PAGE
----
Samantha: computer and then we’re able to create 3D maps using the photos that we took

[video: Clips of research. A group carries a drone box on a rocky mountain surface, they remove the drone together, set it down, and send it up in the air.]


[video: Professor Tarka Wilcox’s voice comes in over clips.]

Prof. Tarka Wilcox, Assistant Professor of Geosciences: I was originally looking into the idea
of using drones and as the technology just even within the last year has gotten better methodologies have gotten better but despite that it’s not ubiquitous yet right so that the

[video: Prof. Wilcox stands in front of shelves of drawers. On a table in front of him is a microscope.]

Prof. Wilcox: technology is emerging it’s soon to be ubiquitous

[video: Prof. Wilcox’s voice continues over clips. Students adjust the drone inside the classroom. Another smaller drone is put together. Students and Prof. Wilcox look at monitors of terrain. A shot of a stream flowing in the mountains.]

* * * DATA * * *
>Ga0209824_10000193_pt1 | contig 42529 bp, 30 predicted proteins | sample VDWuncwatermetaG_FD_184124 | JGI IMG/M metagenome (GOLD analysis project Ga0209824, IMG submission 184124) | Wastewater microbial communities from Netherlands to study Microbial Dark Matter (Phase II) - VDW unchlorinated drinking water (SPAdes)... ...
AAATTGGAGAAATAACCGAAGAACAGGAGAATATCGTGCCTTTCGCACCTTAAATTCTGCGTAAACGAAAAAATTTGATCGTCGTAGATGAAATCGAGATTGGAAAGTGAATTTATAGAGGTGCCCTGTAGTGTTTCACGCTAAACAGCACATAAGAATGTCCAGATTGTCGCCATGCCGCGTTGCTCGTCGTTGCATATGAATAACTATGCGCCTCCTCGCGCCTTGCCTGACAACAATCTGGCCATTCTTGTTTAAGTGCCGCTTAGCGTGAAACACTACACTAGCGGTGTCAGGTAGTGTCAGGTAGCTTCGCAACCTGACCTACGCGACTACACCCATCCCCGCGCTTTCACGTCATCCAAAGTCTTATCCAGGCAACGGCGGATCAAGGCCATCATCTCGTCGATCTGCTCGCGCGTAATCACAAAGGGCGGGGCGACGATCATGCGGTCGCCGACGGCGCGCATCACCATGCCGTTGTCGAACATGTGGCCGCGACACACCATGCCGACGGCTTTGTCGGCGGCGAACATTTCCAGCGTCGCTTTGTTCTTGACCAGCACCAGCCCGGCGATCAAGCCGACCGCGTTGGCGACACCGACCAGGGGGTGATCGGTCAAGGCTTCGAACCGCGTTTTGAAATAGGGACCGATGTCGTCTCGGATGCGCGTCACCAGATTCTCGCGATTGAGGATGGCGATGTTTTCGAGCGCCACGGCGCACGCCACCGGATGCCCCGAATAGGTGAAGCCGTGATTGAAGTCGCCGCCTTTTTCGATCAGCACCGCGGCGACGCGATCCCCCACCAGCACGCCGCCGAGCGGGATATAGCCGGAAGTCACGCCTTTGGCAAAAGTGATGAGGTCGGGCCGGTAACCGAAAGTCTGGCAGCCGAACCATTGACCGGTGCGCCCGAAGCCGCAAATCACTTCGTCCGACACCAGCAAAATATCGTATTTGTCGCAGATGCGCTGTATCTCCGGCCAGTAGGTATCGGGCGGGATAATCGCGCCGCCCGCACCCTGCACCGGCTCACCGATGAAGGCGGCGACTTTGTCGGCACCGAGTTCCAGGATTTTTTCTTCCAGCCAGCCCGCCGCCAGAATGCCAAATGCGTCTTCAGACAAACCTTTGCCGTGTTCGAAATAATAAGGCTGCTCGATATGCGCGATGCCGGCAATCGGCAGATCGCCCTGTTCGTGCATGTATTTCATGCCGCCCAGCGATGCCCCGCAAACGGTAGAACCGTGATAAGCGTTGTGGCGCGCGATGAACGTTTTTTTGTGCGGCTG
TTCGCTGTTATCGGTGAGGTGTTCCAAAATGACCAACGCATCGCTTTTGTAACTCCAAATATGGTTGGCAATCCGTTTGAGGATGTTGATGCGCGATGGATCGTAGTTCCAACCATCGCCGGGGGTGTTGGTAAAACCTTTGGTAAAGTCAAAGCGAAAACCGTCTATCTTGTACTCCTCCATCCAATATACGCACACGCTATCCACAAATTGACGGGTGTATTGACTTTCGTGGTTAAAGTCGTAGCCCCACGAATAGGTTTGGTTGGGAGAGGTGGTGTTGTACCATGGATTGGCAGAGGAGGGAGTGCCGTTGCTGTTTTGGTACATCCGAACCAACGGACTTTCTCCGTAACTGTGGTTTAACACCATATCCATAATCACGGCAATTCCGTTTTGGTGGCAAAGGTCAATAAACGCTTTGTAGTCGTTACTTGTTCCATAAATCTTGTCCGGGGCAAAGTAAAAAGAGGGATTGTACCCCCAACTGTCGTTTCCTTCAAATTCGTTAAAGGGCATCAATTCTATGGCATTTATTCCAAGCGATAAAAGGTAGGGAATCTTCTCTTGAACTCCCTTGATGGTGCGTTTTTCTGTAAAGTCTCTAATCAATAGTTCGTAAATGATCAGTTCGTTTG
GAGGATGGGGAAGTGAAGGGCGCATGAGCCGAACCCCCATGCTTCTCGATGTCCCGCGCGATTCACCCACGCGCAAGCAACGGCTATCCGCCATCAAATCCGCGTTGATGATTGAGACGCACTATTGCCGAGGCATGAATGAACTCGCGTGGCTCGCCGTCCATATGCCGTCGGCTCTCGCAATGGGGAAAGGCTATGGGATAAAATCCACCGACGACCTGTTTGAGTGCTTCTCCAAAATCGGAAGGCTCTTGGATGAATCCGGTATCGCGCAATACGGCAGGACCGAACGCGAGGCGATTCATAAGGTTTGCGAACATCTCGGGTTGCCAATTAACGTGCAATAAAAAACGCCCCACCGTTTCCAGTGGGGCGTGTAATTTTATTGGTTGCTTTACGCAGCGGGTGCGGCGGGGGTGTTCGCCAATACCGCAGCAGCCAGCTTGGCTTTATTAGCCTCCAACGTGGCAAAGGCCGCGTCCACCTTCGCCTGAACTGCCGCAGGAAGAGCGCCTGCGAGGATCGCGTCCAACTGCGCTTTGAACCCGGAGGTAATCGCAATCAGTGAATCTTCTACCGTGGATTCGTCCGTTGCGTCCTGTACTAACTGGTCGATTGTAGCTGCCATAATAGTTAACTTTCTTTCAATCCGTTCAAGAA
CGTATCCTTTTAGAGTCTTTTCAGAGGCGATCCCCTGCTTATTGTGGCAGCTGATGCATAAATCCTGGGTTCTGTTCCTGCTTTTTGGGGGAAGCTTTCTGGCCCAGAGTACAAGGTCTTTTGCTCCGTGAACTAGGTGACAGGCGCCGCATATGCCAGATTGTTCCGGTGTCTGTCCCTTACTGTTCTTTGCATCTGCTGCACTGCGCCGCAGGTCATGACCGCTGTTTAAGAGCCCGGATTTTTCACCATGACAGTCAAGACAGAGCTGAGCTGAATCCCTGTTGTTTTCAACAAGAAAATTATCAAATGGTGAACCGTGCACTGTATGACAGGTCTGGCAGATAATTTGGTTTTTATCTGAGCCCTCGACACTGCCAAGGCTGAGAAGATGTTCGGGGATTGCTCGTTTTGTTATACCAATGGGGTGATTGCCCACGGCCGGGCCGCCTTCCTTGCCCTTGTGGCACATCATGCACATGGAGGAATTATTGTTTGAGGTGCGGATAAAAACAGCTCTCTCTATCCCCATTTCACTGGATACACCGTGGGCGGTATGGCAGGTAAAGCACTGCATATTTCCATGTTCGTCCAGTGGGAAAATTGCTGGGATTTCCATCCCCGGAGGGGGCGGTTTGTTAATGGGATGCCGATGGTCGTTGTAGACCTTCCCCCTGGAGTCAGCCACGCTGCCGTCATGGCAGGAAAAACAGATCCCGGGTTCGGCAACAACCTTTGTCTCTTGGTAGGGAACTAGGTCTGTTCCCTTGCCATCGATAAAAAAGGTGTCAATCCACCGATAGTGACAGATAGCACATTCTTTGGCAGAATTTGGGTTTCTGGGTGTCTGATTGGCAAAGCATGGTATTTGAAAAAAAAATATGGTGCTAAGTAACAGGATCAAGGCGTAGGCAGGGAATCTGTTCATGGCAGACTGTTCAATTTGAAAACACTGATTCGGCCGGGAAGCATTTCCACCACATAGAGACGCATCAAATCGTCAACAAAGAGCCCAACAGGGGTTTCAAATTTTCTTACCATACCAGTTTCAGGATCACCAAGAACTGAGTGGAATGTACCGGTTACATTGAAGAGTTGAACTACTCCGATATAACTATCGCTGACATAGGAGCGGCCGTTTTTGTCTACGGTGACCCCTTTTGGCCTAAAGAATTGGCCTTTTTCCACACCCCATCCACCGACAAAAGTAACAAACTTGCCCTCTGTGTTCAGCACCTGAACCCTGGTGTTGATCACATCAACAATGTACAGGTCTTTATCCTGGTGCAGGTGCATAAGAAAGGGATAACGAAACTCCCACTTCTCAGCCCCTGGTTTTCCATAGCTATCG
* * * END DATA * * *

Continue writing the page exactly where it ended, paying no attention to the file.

Prof. Wilcox: it’s gonna be everywhere before we know it and I think that you know essentially being able to get in on the ground floor and kind of ride that wave is gonna be really meaningful for students it basically puts them at the cutting edge really sets them apart from their peers in a way that allows them to market the skill as soon as they get done with their degree that’s kind of where we’re going with this is trying to generate students that have experience with applicable technologies that are in demand right now

[video: Justin’s voice comes in over clips. Prof. Wilcox looks to the sky as he flies a drone. Prof. Wilcox and students look at a set of monitors together.]

Justin Johnsen: there’s a huge up ramp to be able to fly a drone and to be able to map a site I mean there’s so many different things that you have to do but it’s really cool

[video: Return to Justin speaking to the camera in the classroom.]